The GLS in Ndola Zambia encouraged and trained 370 leaders in attendance. The ses­sions provoked passionate discussions, that inspired “grander visions” for leaders’ communities.

“Church leaders need to do more to challenge our faith community [so] that they learn to feel the pain and get angry enough to do something about corruption, and gender based violence.” – Leornado, GLS attendee, Zambia
Hunger and Thankfulness in Namibia

The experience of the GLS in Ongwediva, Namibia can be summarized in two words—Hunger and Thankfulness.

Hunger: The people in the far North are spiritually hungry, and an event like the GLS is such a blessing to them. One pastor begged to bring the GLS to his church on the bor­­der of Angola. He explained that he has not missed one of the GLS events in the past four years, but his people are desperate to be trained as well. Who knows, maybe we can take it to their community one day!

Thankfulness: One woman who attended is completely blind, in fact, she doesn’t even have eyeballs. People led her around, and she sat through the entire GLS. How that must feel—not to see the lights, the stage, the worship team, or the speakers on the screen. But she had this amazing smile on her face. Friends, we should be more thank­ful for ALL the spiritual growth opportunities we have.

God is doing great things through the GLS in Namibia. Strategically, the GLS is also helping to train and encourage government officials. Pray for each leader—that they take what they have learned to build the nation God has imagined for this region.

Sacrifice for Leadership Training in Zambia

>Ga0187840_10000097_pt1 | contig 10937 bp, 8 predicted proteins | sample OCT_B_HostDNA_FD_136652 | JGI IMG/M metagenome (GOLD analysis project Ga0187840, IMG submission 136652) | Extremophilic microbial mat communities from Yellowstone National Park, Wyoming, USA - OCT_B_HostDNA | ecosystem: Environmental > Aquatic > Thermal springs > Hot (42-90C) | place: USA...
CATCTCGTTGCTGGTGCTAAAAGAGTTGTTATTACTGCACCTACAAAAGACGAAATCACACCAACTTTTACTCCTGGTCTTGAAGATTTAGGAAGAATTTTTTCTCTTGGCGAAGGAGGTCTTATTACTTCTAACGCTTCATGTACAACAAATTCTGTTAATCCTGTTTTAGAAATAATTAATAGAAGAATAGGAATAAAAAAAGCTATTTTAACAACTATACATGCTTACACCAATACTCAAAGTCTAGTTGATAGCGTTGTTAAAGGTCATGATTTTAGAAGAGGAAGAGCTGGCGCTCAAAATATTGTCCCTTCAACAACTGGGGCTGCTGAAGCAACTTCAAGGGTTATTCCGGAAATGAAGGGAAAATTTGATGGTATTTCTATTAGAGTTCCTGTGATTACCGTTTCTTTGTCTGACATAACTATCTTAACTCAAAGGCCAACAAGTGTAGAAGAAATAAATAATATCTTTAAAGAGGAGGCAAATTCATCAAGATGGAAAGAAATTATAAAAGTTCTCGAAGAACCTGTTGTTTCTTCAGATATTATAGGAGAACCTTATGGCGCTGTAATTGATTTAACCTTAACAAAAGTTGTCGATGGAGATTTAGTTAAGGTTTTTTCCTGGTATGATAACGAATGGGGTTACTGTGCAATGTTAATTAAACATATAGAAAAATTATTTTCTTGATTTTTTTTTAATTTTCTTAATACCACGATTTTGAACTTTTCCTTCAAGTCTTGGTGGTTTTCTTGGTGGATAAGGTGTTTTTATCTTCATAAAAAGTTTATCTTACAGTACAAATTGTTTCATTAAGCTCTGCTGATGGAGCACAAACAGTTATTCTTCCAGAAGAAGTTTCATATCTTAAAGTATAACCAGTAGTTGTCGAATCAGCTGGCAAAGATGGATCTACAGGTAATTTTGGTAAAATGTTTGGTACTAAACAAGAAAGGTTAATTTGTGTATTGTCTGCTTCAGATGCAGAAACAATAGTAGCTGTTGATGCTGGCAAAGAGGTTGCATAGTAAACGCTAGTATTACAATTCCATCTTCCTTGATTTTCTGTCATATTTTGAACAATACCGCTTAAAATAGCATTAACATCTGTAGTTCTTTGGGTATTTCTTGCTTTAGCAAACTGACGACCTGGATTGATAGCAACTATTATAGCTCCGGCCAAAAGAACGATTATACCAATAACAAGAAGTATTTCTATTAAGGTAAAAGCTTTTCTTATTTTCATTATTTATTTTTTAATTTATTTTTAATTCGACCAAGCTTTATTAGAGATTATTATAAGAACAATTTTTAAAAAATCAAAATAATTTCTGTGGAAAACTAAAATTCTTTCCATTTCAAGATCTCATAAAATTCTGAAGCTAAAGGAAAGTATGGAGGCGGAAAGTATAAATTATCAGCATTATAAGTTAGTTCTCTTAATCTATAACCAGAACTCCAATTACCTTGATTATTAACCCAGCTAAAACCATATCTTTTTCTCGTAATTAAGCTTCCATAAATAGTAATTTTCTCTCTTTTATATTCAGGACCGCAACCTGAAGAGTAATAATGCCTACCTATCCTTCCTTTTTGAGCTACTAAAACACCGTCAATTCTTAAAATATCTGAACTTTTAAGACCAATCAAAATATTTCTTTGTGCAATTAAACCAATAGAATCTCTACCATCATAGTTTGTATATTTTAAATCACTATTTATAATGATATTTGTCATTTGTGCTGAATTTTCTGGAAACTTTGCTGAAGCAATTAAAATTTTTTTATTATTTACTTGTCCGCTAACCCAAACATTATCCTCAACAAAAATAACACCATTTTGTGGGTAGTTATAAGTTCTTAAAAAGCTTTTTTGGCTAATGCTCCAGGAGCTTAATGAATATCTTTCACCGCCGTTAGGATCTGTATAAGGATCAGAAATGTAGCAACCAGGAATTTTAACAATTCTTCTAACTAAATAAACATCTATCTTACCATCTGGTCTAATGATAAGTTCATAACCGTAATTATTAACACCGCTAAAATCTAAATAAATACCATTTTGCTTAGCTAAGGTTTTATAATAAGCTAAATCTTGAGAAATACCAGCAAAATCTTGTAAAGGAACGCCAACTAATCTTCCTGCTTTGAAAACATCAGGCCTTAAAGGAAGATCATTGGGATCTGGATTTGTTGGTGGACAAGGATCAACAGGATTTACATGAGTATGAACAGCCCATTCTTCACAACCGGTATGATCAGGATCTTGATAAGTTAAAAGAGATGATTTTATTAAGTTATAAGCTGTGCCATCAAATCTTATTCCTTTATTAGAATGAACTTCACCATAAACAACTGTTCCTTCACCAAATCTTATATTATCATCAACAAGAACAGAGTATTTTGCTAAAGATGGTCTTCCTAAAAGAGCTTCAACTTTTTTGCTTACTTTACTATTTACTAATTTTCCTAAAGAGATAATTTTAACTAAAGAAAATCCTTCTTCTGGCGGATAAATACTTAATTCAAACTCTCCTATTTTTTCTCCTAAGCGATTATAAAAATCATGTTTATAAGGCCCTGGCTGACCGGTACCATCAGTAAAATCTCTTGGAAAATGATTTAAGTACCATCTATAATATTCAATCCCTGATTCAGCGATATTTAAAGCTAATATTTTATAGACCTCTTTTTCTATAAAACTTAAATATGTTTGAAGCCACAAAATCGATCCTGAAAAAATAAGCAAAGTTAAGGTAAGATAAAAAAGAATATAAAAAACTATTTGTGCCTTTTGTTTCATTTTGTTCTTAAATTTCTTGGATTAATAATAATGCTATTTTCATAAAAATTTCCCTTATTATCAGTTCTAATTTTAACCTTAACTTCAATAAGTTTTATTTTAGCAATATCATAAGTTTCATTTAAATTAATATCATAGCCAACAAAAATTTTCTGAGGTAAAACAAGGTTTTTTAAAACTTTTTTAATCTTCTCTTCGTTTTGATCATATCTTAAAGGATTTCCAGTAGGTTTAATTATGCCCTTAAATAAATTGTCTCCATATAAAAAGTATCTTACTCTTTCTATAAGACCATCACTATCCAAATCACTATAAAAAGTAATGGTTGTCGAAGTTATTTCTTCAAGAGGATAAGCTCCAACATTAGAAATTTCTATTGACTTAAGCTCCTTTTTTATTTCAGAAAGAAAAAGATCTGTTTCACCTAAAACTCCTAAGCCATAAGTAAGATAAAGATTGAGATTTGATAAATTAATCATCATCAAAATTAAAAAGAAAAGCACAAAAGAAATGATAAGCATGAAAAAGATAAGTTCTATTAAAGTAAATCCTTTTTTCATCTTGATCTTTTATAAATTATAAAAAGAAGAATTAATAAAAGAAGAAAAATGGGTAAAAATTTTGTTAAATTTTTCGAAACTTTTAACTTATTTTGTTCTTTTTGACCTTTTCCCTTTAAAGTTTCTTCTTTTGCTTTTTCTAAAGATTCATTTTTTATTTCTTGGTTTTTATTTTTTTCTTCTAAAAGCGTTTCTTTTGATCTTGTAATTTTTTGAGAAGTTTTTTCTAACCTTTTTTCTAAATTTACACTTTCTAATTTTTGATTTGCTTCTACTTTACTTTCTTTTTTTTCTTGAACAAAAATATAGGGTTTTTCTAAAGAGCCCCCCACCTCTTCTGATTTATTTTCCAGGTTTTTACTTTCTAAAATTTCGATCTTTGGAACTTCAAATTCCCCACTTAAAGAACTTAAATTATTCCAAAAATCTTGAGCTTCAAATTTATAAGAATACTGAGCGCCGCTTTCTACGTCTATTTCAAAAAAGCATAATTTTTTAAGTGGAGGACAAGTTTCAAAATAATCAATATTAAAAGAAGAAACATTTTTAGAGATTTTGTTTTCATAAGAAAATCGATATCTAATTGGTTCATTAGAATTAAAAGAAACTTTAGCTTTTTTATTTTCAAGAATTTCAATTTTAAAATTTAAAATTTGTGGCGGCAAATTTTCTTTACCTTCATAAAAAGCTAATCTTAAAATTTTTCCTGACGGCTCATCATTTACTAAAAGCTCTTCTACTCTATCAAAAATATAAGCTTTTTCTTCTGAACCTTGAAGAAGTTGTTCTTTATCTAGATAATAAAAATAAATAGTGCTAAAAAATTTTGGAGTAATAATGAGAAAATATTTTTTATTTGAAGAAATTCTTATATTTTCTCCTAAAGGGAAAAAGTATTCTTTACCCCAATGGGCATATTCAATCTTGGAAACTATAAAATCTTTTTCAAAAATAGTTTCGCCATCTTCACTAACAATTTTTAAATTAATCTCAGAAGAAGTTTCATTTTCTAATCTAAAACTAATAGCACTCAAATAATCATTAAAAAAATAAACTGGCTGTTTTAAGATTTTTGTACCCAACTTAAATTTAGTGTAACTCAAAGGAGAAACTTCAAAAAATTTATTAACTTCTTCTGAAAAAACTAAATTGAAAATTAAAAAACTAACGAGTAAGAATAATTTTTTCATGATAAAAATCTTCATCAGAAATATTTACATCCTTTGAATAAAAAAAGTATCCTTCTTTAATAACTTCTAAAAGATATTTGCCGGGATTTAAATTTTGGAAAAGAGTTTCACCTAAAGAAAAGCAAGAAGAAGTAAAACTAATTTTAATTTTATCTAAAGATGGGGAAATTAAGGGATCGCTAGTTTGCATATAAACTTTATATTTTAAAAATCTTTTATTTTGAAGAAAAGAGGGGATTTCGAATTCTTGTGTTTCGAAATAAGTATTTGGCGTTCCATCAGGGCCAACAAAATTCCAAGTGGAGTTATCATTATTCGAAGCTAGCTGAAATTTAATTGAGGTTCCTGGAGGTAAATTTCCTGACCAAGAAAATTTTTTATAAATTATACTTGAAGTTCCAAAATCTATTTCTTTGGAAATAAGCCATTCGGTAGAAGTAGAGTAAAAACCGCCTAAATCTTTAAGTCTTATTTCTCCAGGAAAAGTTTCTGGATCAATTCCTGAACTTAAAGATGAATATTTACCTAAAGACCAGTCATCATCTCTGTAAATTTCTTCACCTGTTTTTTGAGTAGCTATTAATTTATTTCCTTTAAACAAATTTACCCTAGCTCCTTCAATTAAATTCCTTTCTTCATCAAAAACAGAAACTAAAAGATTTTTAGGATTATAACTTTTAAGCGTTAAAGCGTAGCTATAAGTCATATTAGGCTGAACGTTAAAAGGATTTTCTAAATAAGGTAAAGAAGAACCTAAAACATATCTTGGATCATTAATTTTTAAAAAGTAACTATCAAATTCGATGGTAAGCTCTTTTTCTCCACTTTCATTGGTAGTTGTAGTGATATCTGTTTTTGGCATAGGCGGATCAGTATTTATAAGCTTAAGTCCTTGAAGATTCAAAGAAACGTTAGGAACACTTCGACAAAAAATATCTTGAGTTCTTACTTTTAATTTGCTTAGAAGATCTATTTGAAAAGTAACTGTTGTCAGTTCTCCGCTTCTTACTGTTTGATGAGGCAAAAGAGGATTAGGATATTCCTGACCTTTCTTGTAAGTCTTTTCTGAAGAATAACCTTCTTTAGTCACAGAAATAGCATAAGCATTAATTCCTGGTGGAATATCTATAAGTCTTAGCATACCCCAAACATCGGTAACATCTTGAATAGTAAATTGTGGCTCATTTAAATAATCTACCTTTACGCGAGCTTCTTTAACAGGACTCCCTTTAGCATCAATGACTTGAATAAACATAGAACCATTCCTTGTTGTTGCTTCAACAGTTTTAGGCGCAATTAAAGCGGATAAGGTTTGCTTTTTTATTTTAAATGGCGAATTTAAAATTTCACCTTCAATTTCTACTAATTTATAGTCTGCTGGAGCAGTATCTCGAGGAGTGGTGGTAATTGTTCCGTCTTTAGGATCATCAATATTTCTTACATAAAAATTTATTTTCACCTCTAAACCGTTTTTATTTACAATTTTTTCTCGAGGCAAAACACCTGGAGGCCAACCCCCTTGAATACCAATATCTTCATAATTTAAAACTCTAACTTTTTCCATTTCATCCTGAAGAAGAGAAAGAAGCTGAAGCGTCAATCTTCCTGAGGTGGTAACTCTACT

unnamed

 

 

 

 

The GLS provides accessible and affordable leadership development tools to leaders in Zambia who face immense challenges and complexities. Churches are growing in Zambia, but leaders carry the responsibility not only of fostering spiritual growth within the church, but also face the challenges of providing resources to combat the reality of poverty and HIV/ AIDS. When we see the intense sacrifices these leaders make to at­tend the GLS and receive training and encouragement, we feel the deep need for lead­ership. Some leaders even traveled long distances from Malawi and Angola to attend. One of the leaders who traveled from Angola hopes to bring the GLS to his country some day.

“We thank God for the opportunity to host the 2014 GLS. I was touched by four young people who traveled 314km to come to the Summit, that is why we ended up paying for their accommodations due to the sacrifice they made. Another leader took leadership initiative, and worked hard to raise the funds for his participation.” – George, GLS Leader, Zambia

The GLS in Ndola Zambia encouraged and trained 370 leaders in attendance. The ses­sions provoked passionate discussions, that inspired “grander visions” for leaders’ communities.

“Church leaders need to do more to challenge our faith community [so] that they learn to feel the pain and get angry enough to do something about corruption, and gender based violence.” – Leornado, GLS attendee, Zambia

Visit FollowtheGLS.com to learn more about the work of the GLS around the globe.